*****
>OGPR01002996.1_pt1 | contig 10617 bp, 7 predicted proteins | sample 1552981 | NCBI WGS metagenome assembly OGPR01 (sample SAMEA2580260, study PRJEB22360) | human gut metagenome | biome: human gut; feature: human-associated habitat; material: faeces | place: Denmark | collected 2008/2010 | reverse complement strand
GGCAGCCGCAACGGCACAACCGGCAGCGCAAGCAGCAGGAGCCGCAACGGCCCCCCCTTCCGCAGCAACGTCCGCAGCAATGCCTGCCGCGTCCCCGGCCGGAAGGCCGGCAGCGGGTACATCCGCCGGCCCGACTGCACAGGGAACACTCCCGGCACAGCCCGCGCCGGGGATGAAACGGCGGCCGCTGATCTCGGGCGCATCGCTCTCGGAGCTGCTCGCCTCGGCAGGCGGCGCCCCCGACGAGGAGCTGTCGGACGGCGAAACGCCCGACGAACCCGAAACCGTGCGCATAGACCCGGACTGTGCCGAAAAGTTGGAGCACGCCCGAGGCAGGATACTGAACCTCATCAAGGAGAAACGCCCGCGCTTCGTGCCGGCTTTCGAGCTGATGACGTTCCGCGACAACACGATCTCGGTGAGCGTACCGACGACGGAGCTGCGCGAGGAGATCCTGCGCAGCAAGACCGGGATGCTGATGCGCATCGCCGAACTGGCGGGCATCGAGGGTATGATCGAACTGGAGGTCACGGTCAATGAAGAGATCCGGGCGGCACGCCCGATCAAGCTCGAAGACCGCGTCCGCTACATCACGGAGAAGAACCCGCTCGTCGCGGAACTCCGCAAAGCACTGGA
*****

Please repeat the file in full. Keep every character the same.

>OGPR01002996.1_pt1 | contig 10617 bp, 7 predicted proteins | sample 1552981 | NCBI WGS metagenome assembly OGPR01 (sample SAMEA2580260, study PRJEB22360) | human gut metagenome | biome: human gut; feature: human-associated habitat; material: faeces | place: Denmark | collected 2008/2010 | reverse complement strand
GGCAGCCGCAACGGCACAACCGGCAGCGCAAGCAGCAGGAGCCGCAACGGCCCCCCCTTCCGCAGCAACGTCCGCAGCAATGCCTGCCGCGTCCCCGGCCGGAAGGCCGGCAGCGGGTACATCCGCCGGCCCGACTGCACAGGGAACACTCCCGGCACAGCCCGCGCCGGGGATGAAACGGCGGCCGCTGATCTCGGGCGCATCGCTCTCGGAGCTGCTCGCCTCGGCAGGCGGCGCCCCCGACGAGGAGCTGTCGGACGGCGAAACGCCCGACGAACCCGAAACCGTGCGCATAGACCCGGACTGTGCCGAAAAGTTGGAGCACGCCCGAGGCAGGATACTGAACCTCATCAAGGAGAAACGCCCGCGCTTCGTGCCGGCTTTCGAGCTGATGACGTTCCGCGACAACACGATCTCGGTGAGCGTACCGACGACGGAGCTGCGCGAGGAGATCCTGCGCAGCAAGACCGGGATGCTGATGCGCATCGCCGAACTGGCGGGCATCGAGGGTATGATCGAACTGGAGGTCACGGTCAATGAAGAGATCCGGGCGGCACGCCCGATCAAGCTCGAAGACCGCGTCCGCTACATCACGGAGAAGAACCCGCTCGTCGCGGAACTCCGCAAAGCACTGGA